Sticks and stones may break my bones but words will… cause equally if not more significant, long-term damage to young people especially in the modern, anonymous social media landscape.
That’s how the saying goes right?
In the digital age, bullies no longer just throw punches in the playground. They target their victims from the safety of their bedrooms behind beaming profile pictures and online messaging. Every year, around 450 000 Aussie kids are cyber-bullied online. Considering social media and technology have gifted bullies a new way to torment their victims, it makes sense that technology would step in to help shut it down too.
But an online tool called “Reword” is using technology to fight back. Starting as a Google Chrome extension last year, the program works a lot like a spell-checker – when you type something nasty, mean or hurtful online, a red line strikes through the phrase, encouraging you to rethink your language before sending it.
It seems to be working too – 87% of the teenagers using the extension rephrased their messages after the red line appeared and bullying behaviour plummeted 67% per user.
Despite the red line suggesting you rephrase it, there’s technically nothing stopping you from sending it. But the theory is that a lot of cyberbullying behaviour is impulsive and therefore simply reminding people of the damaging nature of their words is enough to prompt many people to think more critically about what they’re about to send, and hopefully delete it completely.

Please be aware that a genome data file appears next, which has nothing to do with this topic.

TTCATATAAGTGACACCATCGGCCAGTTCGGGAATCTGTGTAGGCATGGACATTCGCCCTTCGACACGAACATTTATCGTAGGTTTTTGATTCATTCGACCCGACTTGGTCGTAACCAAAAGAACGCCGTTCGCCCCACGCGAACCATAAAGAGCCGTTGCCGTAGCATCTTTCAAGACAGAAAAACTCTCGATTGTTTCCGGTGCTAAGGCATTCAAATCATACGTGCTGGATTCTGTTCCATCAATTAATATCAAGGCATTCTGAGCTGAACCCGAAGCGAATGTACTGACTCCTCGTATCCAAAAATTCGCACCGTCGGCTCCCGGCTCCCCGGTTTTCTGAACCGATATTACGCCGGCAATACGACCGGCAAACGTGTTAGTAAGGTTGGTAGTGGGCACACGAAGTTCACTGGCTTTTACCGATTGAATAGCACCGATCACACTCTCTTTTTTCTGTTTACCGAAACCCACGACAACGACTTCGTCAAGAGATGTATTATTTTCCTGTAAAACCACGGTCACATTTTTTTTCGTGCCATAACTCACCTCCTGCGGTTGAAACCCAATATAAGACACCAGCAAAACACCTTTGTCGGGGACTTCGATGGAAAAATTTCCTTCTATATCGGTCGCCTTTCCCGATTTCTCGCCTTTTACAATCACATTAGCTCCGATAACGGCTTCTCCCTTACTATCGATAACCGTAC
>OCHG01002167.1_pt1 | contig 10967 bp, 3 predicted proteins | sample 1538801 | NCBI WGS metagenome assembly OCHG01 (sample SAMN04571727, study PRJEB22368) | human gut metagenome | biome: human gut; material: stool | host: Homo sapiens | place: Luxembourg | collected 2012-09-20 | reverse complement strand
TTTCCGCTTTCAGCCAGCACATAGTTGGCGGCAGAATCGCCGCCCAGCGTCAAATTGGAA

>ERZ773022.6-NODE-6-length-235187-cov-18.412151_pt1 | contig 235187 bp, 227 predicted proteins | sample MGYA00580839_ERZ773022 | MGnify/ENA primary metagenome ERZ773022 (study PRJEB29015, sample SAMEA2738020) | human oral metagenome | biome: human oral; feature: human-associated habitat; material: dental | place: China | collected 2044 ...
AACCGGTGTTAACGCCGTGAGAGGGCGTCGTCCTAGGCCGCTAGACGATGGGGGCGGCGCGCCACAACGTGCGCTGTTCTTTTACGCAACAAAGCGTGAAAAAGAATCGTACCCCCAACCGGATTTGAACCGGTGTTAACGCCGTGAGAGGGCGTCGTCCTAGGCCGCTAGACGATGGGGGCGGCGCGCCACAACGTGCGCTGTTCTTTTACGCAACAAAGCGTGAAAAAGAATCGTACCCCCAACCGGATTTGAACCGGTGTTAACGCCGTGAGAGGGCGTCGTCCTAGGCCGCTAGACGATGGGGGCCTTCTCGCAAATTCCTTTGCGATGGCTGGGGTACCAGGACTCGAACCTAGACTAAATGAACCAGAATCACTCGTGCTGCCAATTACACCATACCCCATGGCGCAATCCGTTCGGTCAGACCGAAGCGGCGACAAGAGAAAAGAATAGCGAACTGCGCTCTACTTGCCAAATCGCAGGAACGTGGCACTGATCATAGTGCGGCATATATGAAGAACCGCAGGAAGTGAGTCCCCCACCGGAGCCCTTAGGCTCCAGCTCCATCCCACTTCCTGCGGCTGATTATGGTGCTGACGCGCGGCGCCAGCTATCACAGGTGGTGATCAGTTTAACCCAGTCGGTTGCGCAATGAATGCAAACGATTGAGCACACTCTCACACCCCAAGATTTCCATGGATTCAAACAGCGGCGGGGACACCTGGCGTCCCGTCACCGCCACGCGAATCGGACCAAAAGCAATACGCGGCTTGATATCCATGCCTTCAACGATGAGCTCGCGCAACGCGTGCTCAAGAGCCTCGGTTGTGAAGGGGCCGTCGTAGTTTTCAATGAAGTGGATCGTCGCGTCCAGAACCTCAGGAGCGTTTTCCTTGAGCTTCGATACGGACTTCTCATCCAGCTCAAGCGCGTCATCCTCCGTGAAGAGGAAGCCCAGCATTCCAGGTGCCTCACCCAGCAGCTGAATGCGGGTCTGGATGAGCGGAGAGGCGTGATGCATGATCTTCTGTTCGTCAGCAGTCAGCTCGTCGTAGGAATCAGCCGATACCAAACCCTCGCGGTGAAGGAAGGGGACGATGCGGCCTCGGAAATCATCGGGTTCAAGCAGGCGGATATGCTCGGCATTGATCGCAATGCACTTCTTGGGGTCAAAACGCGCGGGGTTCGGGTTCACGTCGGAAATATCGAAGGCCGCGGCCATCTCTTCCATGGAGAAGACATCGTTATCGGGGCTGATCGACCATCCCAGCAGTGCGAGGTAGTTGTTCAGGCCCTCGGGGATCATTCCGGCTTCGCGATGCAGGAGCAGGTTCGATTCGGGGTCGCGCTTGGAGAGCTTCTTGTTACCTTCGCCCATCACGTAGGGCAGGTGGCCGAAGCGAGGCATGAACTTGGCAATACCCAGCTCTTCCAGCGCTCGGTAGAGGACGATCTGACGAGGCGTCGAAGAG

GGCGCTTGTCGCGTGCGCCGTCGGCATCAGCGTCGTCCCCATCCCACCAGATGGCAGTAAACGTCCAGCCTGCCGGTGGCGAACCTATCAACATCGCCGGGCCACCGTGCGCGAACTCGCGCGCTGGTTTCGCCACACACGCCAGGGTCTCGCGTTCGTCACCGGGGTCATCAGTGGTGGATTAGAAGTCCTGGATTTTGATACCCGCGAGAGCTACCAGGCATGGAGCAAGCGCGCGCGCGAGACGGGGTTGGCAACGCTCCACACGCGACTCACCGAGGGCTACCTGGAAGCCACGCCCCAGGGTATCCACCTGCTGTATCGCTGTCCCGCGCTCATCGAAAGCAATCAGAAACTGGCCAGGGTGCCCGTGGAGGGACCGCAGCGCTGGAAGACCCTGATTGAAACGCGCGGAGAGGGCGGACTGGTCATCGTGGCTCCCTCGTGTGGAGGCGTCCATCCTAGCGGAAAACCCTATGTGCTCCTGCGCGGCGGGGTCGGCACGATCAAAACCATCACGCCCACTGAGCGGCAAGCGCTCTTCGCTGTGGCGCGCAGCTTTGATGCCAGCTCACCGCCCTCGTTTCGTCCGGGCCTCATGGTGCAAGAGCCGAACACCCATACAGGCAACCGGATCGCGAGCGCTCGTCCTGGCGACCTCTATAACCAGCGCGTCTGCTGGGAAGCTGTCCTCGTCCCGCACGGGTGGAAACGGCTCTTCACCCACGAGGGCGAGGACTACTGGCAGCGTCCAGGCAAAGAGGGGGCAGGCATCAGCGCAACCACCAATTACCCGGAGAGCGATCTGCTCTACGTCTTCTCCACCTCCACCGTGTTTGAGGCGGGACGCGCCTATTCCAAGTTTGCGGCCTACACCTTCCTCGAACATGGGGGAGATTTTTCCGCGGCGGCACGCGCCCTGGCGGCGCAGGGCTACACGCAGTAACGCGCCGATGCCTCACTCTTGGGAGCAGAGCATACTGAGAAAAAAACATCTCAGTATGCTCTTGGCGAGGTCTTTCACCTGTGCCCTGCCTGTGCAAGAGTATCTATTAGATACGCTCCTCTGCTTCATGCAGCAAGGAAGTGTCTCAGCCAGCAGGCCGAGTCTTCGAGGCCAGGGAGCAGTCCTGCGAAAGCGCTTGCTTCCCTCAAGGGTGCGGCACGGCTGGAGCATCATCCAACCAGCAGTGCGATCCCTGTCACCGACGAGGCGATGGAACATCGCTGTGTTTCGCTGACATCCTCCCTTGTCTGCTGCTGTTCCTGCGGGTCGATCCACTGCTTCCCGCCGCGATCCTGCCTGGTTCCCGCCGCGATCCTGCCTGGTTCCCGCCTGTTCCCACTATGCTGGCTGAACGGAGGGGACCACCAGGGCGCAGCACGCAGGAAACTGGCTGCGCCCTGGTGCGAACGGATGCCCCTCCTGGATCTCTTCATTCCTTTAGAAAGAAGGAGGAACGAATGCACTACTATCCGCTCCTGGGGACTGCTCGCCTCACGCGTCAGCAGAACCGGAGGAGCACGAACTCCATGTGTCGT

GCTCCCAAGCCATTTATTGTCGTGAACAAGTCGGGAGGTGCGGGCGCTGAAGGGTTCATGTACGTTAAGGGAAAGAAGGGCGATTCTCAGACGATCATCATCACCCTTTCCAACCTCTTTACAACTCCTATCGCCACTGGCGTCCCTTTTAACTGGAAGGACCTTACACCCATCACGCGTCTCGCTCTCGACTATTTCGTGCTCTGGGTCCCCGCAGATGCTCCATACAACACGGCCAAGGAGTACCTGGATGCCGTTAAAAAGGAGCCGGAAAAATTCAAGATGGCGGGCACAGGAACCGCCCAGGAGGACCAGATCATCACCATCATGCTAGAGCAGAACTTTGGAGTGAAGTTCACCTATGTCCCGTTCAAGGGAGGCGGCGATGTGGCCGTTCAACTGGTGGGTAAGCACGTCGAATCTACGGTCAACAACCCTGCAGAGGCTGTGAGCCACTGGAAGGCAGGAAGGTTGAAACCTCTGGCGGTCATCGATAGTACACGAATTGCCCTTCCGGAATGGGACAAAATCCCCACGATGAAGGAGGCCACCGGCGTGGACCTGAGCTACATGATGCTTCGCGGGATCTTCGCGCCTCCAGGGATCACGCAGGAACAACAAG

But there’s one glaring problem – how could one program keep on top of every awful, coded insult the youths of today throw at each other, in a world where emojis of eggplants and peaches are pretty much sexting? Thankfully, they’ve had the foresight to install an “add your own” feature to the website, so anyone can add any nasty words, phrases (or more likely acronyms) that may have escaped the adults. Realistically, outright insults are just one part of bullying over social media. Leaving people off events or posting cruel photos can be just nasty. But you’ve got to start somewhere, and so far the extension has been a booming success – with over 700 000 downloads since March 2016. Now the initiative, which is a collaboration between Headspace and communications agency Leo Burnett Melbourne, wants to create an app so it will work where most teenagers access social media – their phones.
But that’s where you come in. To get the app up and running, they’re asking the public for a little bit of help – they’re looking to raise $150 000.
So if you want to help the fight against cyber-bullying, then head to their website and chuck in a dollar or ten, and add a few insults to the database while you’re at it.
Take some action
Support the crowdfunding campaign to take the app to the next levelTake me there